Circadian locomotor rhythms in the desert iguana - II. Effects of electrolytic lesions to the hypothalamus

Daniel S. Janik, Gary E. Pickard, Michael Menaker

Research output: Contribution to journalArticle

31 Citations (Scopus)

Abstract

Desert iguanas, Dipsosaurus dorsalis, displaying freerunning circadian locomotor rhythms in conditions of constant darkness and temperature received electrolytic lesions to the hypothalamus. The locomotor activity of those lizards (N = 9) which sustained 80% or more damage to the suprachiasmatic nucleus (SCN) became arrhythmic whereas all animals that sustained less than 35% damage to the SCN remained rhythmic, even though they sustained significant damage to nearby regions of the hypothalamus and preoptic area. These results suggest strongly that the SCN plays a role in the regulation of circadian rhythms in the desert iguana. Taken together with other evidence, they support the view that this structure is homologous to the mammalian SCN, which acts as a pacemaker in the circadian system.

Original languageEnglish (US)
Pages (from-to)811-816
Number of pages6
JournalJournal of Comparative Physiology A
Volume166
Issue number6
DOIs
StatePublished - Apr 1 1990

Fingerprint

Iguanas
circadian rhythm
Suprachiasmatic Nucleus
hypothalamus
Circadian Rhythm
lesion
lesions (animal)
Hypothalamus
desert
damage
preoptic area
lizard
Preoptic Area
locomotion
Lizards
lizards
Darkness
Locomotion
animal
Temperature

Keywords

  • Circadian
  • Hypothalamus
  • Lesion
  • Lizard
  • Suprachiasmatic nucleus

ASJC Scopus subject areas

  • Ecology, Evolution, Behavior and Systematics
  • Physiology
  • Animal Science and Zoology
  • Behavioral Neuroscience

Cite this

Circadian locomotor rhythms in the desert iguana - II. Effects of electrolytic lesions to the hypothalamus. / Janik, Daniel S.; Pickard, Gary E.; Menaker, Michael.

In: Journal of Comparative Physiology A, Vol. 166, No. 6, 01.04.1990, p. 811-816.

Research output: Contribution to journalArticle

@article{aee492868ffb46c5babd30b59c12abe7,
title = "Circadian locomotor rhythms in the desert iguana - II. Effects of electrolytic lesions to the hypothalamus",
abstract = "Desert iguanas, Dipsosaurus dorsalis, displaying freerunning circadian locomotor rhythms in conditions of constant darkness and temperature received electrolytic lesions to the hypothalamus. The locomotor activity of those lizards (N = 9) which sustained 80{\%} or more damage to the suprachiasmatic nucleus (SCN) became arrhythmic whereas all animals that sustained less than 35{\%} damage to the SCN remained rhythmic, even though they sustained significant damage to nearby regions of the hypothalamus and preoptic area. These results suggest strongly that the SCN plays a role in the regulation of circadian rhythms in the desert iguana. Taken together with other evidence, they support the view that this structure is homologous to the mammalian SCN, which acts as a pacemaker in the circadian system.",
keywords = "Circadian, Hypothalamus, Lesion, Lizard, Suprachiasmatic nucleus",
author = "Janik, {Daniel S.} and Pickard, {Gary E.} and Michael Menaker",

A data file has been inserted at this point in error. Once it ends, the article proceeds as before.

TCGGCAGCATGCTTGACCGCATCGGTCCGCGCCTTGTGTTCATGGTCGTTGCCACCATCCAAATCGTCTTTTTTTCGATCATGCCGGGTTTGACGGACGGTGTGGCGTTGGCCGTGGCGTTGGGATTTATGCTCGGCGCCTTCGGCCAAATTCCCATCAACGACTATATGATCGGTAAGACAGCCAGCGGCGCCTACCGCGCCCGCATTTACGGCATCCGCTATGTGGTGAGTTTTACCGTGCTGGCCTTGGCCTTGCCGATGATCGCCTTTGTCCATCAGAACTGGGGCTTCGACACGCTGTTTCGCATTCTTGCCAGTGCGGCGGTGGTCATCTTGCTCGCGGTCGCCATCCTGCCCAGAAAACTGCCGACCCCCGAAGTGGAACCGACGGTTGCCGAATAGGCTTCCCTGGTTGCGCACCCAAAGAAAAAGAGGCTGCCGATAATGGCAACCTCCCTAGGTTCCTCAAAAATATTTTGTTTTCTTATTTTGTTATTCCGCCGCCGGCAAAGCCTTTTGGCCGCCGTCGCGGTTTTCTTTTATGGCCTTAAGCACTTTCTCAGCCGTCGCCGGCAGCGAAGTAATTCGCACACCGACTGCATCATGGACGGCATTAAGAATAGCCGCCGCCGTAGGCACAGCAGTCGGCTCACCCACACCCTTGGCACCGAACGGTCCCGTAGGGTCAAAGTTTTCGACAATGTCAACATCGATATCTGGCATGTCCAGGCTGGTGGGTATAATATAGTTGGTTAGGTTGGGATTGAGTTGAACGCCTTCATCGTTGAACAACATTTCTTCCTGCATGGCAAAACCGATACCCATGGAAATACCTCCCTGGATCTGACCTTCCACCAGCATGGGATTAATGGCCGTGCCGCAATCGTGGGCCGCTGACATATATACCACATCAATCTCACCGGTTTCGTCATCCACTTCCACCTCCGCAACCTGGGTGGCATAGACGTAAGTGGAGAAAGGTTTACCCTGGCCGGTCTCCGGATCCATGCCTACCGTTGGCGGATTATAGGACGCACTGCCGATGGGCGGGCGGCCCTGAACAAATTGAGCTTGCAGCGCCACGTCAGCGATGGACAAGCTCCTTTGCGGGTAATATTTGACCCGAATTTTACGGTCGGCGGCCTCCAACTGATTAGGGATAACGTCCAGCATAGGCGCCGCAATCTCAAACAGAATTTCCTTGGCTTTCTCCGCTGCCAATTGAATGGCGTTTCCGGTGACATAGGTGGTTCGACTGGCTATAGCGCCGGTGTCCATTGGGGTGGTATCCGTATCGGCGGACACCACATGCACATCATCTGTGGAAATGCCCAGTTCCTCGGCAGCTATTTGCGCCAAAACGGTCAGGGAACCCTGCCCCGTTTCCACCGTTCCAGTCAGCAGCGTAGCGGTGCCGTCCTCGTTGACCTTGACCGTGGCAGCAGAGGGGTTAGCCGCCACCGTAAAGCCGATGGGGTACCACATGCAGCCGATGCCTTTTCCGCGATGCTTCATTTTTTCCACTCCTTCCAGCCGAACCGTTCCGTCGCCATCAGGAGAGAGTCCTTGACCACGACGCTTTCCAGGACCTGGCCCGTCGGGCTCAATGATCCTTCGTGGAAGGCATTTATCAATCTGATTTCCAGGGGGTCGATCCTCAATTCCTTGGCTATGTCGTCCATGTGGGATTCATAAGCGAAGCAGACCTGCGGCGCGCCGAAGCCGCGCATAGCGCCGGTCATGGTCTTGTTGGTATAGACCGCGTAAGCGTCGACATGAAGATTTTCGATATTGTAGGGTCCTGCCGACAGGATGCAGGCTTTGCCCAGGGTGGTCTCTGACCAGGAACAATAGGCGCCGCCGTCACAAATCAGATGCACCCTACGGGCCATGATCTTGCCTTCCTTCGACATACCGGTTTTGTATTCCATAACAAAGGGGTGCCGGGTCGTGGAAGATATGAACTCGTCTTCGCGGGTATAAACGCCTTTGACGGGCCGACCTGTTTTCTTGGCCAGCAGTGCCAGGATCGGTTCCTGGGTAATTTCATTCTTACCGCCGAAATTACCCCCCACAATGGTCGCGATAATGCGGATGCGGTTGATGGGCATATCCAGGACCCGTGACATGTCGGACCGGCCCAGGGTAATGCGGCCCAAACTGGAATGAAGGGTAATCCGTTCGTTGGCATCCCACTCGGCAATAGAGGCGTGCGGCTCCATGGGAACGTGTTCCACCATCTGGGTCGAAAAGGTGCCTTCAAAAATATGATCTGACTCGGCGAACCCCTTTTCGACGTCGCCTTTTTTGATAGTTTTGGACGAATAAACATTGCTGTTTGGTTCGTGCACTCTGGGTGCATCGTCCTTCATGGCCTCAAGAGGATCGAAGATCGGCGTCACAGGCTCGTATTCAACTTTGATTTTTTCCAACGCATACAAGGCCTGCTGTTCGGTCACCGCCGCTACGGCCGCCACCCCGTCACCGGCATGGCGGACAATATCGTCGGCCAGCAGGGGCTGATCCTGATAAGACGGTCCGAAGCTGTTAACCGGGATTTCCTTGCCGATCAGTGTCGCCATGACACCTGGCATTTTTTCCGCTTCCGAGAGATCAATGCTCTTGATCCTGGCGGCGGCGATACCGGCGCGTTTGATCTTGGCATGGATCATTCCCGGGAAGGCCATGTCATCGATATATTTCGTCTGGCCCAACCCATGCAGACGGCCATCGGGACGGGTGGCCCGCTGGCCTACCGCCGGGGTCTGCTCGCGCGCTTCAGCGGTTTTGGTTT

year = "1990",
month = "4",
day = "1",
doi = "10.1007/BF00187327",
language = "English (US)",
volume = "166",
pages = "811--816",
journal = "Journal of Comparative Physiology A: Neuroethology, Sensory, Neural, and Behavioral Physiology",
issn = "0340-7594",
publisher = "Springer Verlag",
number = "6",

}

TY - JOUR

T1 - Circadian locomotor rhythms in the desert iguana - II. Effects of electrolytic lesions to the hypothalamus

AU - Janik, Daniel S.

AU - Pickard, Gary E.

AU - Menaker, Michael

PY - 1990/4/1

Y1 - 1990/4/1

N2 - Desert iguanas, Dipsosaurus dorsalis, displaying freerunning circadian locomotor rhythms in conditions of constant darkness and temperature received electrolytic lesions to the hypothalamus. The locomotor activity of those lizards (N = 9) which sustained 80% or more damage to the suprachiasmatic nucleus (SCN) became arrhythmic whereas all animals that sustained less than 35% damage to the SCN remained rhythmic, even though they sustained significant damage to nearby regions of the hypothalamus and preoptic area. These results suggest strongly that the SCN plays a role in the regulation of circadian rhythms in the desert iguana. Taken together with other evidence, they support the view that this structure is homologous to the mammalian SCN, which acts as a pacemaker in the circadian system.

AB - Desert iguanas, Dipsosaurus dorsalis, displaying freerunning circadian locomotor rhythms in conditions of constant darkness and temperature received electrolytic lesions to the hypothalamus. The locomotor activity of those lizards (N = 9) which sustained 80% or more damage to the suprachiasmatic nucleus (SCN) became arrhythmic whereas all animals that sustained less than 35% damage to the SCN remained rhythmic, even though they sustained significant damage to nearby regions of the hypothalamus and preoptic area. These results suggest strongly that the SCN plays a role in the regulation of circadian rhythms in the desert iguana. Taken together with other evidence, they support the view that this structure is homologous to the mammalian SCN, which acts as a pacemaker in the circadian system.

KW - Circadian

KW - Hypothalamus

KW - Lesion

KW - Lizard

KW - Suprachiasmatic nucleus

UR - http://www.scopus.com/inward/record.url?scp=0024992202&partnerID=8YFLogxK

UR - http://www.scopus.com/inward/citedby.url?scp=0024992202&partnerID=8YFLogxK

U2 - 10.1007/BF00187327

DO - 10.1007/BF00187327

M3 - Article

C2 - 2359055

AN - SCOPUS:0024992202

VL - 166

SP - 811

EP - 816

JO - Journal of Comparative Physiology A: Neuroethology, Sensory, Neural, and Behavioral Physiology

JF - Journal of Comparative Physiology A: Neuroethology, Sensory, Neural, and Behavioral Physiology

SN - 0340-7594

IS - 6

ER -